Understanding Polarizing Filters: Reduce Glare, Improve Colors

I often use a polarising filter on my digital camera because I know that without it the bright glary sunlight here in Australia can ruin a lot of my photos and the deep blue sky and water won’t be accurately depicted.


Unfortunately camera filters like the polarising filter mentioned on this page can only be used on “prosumer” and professional SLR digital/film cameras where the lens is threaded so if you have a small point and shoot digital camera with a retractable lens then you can’t use a polarising filter.

Remember also that a polarising filter is the one filter that cannot be replicated in Photoshop so you must use it when taking a photo because if you take a photo without a polarising filter you cannot post-process in a graphics program and achieve the same effect.

According to HOYA (a prominent manufacturer of camera filters):

Light rays which are reflected by any surface become polarised and polarising filters are used to select which light rays enter your camara lens. PL (Linear Polarising) and PL-CIR (Circular Polarising) filters have the same effect, but it is important that you choose the correct version for your camera.

To demonstrate here is an example of the same photo taken :

With a Polarizing Filter Without a Polarizing Filter
with polarising filter without polarising filter

As you can see using the polarising filter removed the unwanted reflection from the corner of the building, reduced glare which made the photo look clearer and the colours more saturated and with better contrast. This polarising effect is most effective when used to increase the contrast and saturation in blue skies and make clouds more visible.

It’s also great for use at at the beach, snowfields and other locations where there’s a lot of glare, for an example view some photos which I took at New Zealand’s Fox Glacier with a polarising filter on the camera.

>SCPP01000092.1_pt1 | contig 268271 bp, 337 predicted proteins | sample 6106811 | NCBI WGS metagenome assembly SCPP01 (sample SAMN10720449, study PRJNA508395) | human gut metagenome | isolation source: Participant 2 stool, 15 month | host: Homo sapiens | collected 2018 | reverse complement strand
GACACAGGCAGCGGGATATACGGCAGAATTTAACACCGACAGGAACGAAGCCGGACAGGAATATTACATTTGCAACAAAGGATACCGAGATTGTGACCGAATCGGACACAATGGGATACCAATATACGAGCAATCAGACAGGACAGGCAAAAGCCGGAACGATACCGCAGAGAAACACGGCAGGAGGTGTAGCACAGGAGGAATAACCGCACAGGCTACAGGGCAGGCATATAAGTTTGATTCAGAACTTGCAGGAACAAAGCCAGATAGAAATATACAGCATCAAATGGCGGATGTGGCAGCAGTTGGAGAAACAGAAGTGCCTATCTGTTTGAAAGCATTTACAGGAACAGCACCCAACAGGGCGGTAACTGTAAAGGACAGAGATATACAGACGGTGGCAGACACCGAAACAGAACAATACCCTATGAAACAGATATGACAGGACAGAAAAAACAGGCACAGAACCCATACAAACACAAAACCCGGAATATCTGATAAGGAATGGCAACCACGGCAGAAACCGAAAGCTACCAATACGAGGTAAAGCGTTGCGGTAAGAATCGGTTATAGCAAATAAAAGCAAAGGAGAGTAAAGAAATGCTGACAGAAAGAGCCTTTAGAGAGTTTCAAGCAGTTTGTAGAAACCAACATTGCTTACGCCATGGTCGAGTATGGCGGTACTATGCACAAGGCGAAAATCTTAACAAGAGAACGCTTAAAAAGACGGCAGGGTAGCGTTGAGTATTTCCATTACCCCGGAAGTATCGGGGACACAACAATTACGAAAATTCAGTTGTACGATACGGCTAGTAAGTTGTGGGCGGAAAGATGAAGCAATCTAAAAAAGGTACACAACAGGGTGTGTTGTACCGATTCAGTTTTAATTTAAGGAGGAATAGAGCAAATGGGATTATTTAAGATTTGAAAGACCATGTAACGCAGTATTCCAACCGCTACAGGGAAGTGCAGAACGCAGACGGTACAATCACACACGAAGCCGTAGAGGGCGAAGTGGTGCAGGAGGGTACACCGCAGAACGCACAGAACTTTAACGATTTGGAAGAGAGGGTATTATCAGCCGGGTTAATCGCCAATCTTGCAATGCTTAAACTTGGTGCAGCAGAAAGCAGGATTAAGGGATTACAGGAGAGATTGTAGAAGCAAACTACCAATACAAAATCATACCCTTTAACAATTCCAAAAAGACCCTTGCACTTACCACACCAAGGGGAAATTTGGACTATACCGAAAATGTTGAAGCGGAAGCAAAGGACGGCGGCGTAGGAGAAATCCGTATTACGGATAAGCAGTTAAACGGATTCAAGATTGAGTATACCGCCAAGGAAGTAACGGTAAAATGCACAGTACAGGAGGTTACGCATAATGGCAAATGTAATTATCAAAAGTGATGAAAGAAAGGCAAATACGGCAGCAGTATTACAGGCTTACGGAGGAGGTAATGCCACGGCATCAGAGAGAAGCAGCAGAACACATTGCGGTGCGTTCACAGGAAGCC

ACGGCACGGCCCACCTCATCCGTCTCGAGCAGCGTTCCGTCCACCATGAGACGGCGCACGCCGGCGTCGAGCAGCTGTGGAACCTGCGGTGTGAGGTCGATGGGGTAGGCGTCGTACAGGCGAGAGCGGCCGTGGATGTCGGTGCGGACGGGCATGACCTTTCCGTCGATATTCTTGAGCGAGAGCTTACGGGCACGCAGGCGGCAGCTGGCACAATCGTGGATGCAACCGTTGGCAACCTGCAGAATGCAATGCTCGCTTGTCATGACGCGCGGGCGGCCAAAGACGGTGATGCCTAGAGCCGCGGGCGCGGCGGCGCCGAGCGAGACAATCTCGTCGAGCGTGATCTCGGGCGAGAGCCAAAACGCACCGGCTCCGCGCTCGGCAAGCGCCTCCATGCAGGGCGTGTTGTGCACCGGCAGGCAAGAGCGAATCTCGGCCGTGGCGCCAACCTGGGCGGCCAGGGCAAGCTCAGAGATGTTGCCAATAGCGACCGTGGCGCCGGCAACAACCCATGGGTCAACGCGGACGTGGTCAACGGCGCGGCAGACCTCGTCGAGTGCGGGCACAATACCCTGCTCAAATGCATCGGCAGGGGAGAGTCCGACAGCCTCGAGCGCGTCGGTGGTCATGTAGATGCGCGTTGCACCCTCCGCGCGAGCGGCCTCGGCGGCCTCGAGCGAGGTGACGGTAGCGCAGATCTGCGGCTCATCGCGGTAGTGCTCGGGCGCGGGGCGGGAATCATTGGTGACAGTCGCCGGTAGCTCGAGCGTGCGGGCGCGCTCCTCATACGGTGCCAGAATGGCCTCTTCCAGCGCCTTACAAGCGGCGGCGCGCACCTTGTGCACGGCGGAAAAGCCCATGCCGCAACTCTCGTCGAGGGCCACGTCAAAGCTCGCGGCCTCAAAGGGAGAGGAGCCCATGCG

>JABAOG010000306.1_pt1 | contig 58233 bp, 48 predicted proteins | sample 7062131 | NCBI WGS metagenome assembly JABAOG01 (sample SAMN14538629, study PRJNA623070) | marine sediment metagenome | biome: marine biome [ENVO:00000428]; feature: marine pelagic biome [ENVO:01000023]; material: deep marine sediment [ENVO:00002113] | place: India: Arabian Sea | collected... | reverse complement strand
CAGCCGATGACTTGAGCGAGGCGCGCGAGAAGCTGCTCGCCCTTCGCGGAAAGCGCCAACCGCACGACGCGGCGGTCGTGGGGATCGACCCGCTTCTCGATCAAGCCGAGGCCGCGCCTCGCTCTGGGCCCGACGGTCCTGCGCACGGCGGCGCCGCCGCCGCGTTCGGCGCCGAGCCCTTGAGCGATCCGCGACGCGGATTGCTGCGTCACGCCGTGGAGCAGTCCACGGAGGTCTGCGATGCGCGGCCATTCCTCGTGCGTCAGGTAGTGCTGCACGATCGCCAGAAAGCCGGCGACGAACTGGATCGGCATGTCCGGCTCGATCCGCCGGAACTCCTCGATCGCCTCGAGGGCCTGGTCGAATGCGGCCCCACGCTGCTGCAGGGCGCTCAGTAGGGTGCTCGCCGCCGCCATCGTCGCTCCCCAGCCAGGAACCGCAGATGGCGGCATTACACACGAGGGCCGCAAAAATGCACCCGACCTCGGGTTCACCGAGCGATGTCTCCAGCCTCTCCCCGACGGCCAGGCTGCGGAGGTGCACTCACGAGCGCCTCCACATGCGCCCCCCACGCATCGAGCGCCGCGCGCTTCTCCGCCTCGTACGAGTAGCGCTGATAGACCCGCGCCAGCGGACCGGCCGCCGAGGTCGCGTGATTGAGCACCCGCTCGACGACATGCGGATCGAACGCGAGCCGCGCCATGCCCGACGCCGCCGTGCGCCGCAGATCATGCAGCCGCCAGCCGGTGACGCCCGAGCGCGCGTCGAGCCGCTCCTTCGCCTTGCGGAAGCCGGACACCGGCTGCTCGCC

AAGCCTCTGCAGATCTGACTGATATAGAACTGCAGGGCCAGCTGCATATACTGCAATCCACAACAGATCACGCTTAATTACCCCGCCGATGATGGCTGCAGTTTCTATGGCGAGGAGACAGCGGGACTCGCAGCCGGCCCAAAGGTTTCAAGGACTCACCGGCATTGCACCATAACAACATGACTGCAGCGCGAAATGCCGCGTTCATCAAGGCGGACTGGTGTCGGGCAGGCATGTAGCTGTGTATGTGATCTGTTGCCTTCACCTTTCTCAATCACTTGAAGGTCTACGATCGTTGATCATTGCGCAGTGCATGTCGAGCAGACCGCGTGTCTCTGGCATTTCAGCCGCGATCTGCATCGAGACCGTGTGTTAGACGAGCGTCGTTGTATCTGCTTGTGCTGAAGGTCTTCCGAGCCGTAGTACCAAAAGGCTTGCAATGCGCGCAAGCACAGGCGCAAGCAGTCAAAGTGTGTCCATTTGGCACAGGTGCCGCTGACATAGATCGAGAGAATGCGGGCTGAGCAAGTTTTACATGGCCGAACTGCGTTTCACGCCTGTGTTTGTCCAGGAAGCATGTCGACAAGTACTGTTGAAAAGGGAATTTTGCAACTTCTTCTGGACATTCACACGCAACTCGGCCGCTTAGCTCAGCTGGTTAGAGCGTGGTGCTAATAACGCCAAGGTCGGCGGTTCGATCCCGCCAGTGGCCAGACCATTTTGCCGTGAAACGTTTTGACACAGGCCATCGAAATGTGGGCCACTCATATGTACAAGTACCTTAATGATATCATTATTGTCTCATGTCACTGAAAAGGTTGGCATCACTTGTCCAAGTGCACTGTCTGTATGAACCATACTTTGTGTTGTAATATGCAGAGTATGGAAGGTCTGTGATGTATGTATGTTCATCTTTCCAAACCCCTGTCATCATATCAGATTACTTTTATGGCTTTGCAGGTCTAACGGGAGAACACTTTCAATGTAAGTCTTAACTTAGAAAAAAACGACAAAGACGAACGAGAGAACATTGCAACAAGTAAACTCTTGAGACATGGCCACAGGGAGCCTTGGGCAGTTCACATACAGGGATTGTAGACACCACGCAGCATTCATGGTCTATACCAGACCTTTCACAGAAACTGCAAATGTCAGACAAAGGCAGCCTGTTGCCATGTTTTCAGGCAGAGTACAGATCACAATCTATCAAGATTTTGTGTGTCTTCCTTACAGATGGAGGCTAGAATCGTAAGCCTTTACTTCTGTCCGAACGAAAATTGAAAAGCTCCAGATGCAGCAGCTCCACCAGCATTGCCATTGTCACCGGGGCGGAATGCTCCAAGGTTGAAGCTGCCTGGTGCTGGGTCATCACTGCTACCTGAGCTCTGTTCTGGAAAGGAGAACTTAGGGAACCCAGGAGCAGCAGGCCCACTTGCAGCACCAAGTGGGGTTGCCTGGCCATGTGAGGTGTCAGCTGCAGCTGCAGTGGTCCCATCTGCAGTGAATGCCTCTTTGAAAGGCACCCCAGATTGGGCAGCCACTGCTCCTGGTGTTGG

Note: Polarising filters are generally more effective when used at roughly 90 degree angle to the sun (so the sun is directly LEFT or RIGHT of you) rather than straight at the sun or with the sun behind you.

Also be careful not to twist the filter to hard when screwing it on or off the thread of your camera lens because it can break apart into its separate layers.

A professional guide to using a Polarizing Filter correctly can be found at the Luminous landscape website’s tutorial: Understanding Polarizers – Care, Feeding & Proper Use

6 thoughts on “Understanding Polarizing Filters: Reduce Glare, Improve Colors”

  1. I bought a circular polarising filter today for my new camera. It was a Hoya, and on the package it said:
    Hoya 52mm, 0.75 pitch.
    What does 0.75 pitch mean?

    If there’s more to polarising filters than meets the eye (no pun intended) could you please explain. And thank you for the article above.

    The pitch is the size of the screw thread (grooves) that you twist to attach the polarising filter to the lens.

    0.75 pitch is standard for modern camera lenses and it simply means that each full 360 degree twist of the filter moves it 0.75mm into the camera thread.

    For more information read How to Use and Buy Polarizing Filters and How To Use A Polarizing Filter

  2. It seems when i take a picture of a person I get this glare between their ear and chin. Is there any way I could get rid of this problem?

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